Fear and death held the community in their iron grip. An entire generation of pioneers was wiped out as the plague swept through us without mercy. You would think that something so devastating would destroy the fragile beginnings of our subculture, but instead it bound us together as we mobilized politically and made sure the world saw all of the victims’ names stitched into a massive quilt. It also showed the world that we could not and would not be stopped. Who knows how Harvey Milk would have guided us through this dark chapter in our history if his life had not been cut short, even though his death inspired many, including Cleve Jones, who later envisioned the AIDS quilt that served as a reminder to those we had lost along the way.
When the plague receded as treatments advanced in the mid-90s, it seemed that sexuality exploded again with the advent of the circuit, where sex and drugs coiled around a throbbing dance beat as it had just 20 years before.
Why worry about a disease that could be controlled when you are fucked up in a sweaty crowd of perfect bodies? And why think about a generation that paved the way when being gay in a big city is as accepted as every other supporting character on television?
Nowadays, instead of speaking about homosexuality in hushed whispers, it is met with shining examples of out-and-proud citizens of the world. On the one hand, it is a stellar accomplishment that today’s gay youth have so many role models and examples, but on the other hand, it lessens the pressure for them to become role models themselves.
A gay child born today will grow up knowing that in many parts of the United States and the world, gay couples can get married, which will result in a sense of normality and self-worth that previous generations could not even fathom.
And as the Internet expands, reaching further into our lives until the inevitable chip is implanted in our brains, it will reduce the need to be out in the community where socialization actually occurs.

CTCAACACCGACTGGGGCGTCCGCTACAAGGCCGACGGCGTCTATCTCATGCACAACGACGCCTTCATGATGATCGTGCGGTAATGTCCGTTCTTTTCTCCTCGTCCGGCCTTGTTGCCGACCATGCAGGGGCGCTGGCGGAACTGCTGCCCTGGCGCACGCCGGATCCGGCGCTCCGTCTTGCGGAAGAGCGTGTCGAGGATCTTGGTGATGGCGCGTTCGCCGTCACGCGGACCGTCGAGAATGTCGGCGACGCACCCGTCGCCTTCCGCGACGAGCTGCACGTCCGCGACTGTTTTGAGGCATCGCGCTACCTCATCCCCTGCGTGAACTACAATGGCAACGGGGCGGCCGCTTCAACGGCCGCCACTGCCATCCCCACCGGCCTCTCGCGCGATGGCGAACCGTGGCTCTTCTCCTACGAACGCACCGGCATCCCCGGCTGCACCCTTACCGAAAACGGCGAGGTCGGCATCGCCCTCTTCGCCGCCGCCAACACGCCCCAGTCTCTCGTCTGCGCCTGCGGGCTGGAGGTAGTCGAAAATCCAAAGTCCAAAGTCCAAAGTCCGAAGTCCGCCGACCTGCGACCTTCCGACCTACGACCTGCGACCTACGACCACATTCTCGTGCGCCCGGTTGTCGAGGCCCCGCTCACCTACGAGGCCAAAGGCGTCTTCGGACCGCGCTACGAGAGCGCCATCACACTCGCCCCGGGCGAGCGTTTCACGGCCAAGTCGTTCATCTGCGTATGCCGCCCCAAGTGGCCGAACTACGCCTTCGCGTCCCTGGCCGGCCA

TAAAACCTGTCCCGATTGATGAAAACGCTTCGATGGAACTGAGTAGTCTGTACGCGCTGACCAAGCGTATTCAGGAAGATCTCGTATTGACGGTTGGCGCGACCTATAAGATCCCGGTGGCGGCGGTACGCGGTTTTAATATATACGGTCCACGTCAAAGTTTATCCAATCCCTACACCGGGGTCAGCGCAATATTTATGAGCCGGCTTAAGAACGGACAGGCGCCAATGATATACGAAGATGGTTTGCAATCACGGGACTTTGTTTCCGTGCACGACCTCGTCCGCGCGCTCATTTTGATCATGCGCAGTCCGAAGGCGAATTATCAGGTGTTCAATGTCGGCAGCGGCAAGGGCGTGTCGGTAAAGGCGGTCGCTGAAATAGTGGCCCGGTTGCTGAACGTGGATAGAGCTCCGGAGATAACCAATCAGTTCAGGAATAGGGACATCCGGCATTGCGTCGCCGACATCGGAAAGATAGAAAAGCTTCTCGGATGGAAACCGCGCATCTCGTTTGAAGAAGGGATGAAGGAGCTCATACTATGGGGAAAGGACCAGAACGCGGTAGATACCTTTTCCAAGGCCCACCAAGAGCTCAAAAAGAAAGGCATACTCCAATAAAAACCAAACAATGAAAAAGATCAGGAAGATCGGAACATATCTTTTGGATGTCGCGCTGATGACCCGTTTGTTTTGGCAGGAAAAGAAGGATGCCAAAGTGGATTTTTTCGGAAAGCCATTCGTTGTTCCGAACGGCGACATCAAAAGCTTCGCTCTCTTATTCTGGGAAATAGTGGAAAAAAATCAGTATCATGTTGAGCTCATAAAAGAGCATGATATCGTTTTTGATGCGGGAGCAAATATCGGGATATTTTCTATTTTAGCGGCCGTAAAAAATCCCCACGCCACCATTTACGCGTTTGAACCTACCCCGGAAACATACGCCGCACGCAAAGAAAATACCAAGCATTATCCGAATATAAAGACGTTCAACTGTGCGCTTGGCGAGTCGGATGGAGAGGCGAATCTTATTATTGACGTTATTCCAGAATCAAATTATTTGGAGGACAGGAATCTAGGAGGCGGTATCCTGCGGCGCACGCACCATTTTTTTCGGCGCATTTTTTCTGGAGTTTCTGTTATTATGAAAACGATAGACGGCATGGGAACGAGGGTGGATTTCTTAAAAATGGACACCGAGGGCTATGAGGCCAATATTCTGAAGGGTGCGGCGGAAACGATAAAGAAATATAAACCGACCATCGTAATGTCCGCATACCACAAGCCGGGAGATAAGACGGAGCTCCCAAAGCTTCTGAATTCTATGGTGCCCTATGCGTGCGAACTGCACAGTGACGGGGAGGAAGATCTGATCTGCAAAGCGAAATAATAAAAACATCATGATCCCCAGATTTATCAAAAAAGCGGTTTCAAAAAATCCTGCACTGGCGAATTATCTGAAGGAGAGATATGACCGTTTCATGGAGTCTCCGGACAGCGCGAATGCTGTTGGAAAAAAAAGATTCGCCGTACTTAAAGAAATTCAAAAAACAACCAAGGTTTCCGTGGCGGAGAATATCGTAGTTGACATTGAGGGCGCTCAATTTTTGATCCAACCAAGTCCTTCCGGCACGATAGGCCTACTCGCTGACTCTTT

When I was 17 and walked into my first gay bar (after acquiring my first fake ID) I was blown away by all of the gay people who I never knew existed. It was a world where I could be myself and be around others like me, drinking and dancing and hooking up, all with a soundtrack of 120 beats-per-minute. Will the gay bar scene dissipate as well? Will the gay community follow the lead of the Borg on Star Trek and assimilate?
Trading in your cockring for a wedding ring doesn’t make you any less gay. It just means we have realized that our culture is not defined by sex the way it used to be — or at least the way most of society perceived it.
Sex is a part of gay and straight society — who doesn’t like getting laid? — but at its core it is about love and happiness, regardless of who you are or who you choose to spend your life with. We will always be a minority no matter how far our strides take us.
Remembering how our history was created keeps our culture alive and there is still plenty of work to be done to redefine to the world what it means to be gay. Find your voice. Speak out. Take giant leaps forward but never forget who you are or who you were. There can be no revolution without evolution.